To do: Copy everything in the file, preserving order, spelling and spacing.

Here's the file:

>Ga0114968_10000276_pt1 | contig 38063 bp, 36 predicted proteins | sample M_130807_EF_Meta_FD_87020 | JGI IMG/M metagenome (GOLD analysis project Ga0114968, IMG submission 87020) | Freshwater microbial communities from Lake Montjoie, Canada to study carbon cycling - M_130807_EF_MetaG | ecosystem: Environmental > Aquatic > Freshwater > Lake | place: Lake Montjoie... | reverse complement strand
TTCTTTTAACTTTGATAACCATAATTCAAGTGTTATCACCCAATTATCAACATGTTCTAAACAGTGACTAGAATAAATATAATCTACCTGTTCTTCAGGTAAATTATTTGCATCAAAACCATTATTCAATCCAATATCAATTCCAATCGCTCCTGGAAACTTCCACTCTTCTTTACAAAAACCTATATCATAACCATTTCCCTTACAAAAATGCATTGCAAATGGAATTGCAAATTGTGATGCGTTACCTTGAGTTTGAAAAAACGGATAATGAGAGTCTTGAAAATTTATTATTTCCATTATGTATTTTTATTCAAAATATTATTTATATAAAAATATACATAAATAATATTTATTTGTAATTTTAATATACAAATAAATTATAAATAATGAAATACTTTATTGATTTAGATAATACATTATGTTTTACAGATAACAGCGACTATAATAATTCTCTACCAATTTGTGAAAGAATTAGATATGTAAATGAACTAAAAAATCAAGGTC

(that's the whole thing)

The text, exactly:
>Ga0114968_10000276_pt1 | contig 38063 bp, 36 predicted proteins | sample M_130807_EF_Meta_FD_87020 | JGI IMG/M metagenome (GOLD analysis project Ga0114968, IMG submission 87020) | Freshwater microbial communities from Lake Montjoie, Canada to study carbon cycling - M_130807_EF_MetaG | ecosystem: Environmental > Aquatic > Freshwater > Lake | place: Lake Montjoie... | reverse complement strand
TTCTTTTAACTTTGATAACCATAATTCAAGTGTTATCACCCAATTATCAACATGTTCTAAACAGTGACTAGAATAAATATAATCTACCTGTTCTTCAGGTAAATTATTTGCATCAAAACCATTATTCAATCCAATATCAATTCCAATCGCTCCTGGAAACTTCCACTCTTCTTTACAAAAACCTATATCATAACCATTTCCCTTACAAAAATGCATTGCAAATGGAATTGCAAATTGTGATGCGTTACCTTGAGTTTGAAAAAACGGATAATGAGAGTCTTGAAAATTTATTATTTCCATTATGTATTTTTATTCAAAATATTATTTATATAAAAATATACATAAATAATATTTATTTGTAATTTTAATATACAAATAAATTATAAATAATGAAATACTTTATTGATTTAGATAATACATTATGTTTTACAGATAACAGCGACTATAATAATTCTCTACCAATTTGTGAAAGAATTAGATATGTAAATGAACTAAAAAATCAAGGTC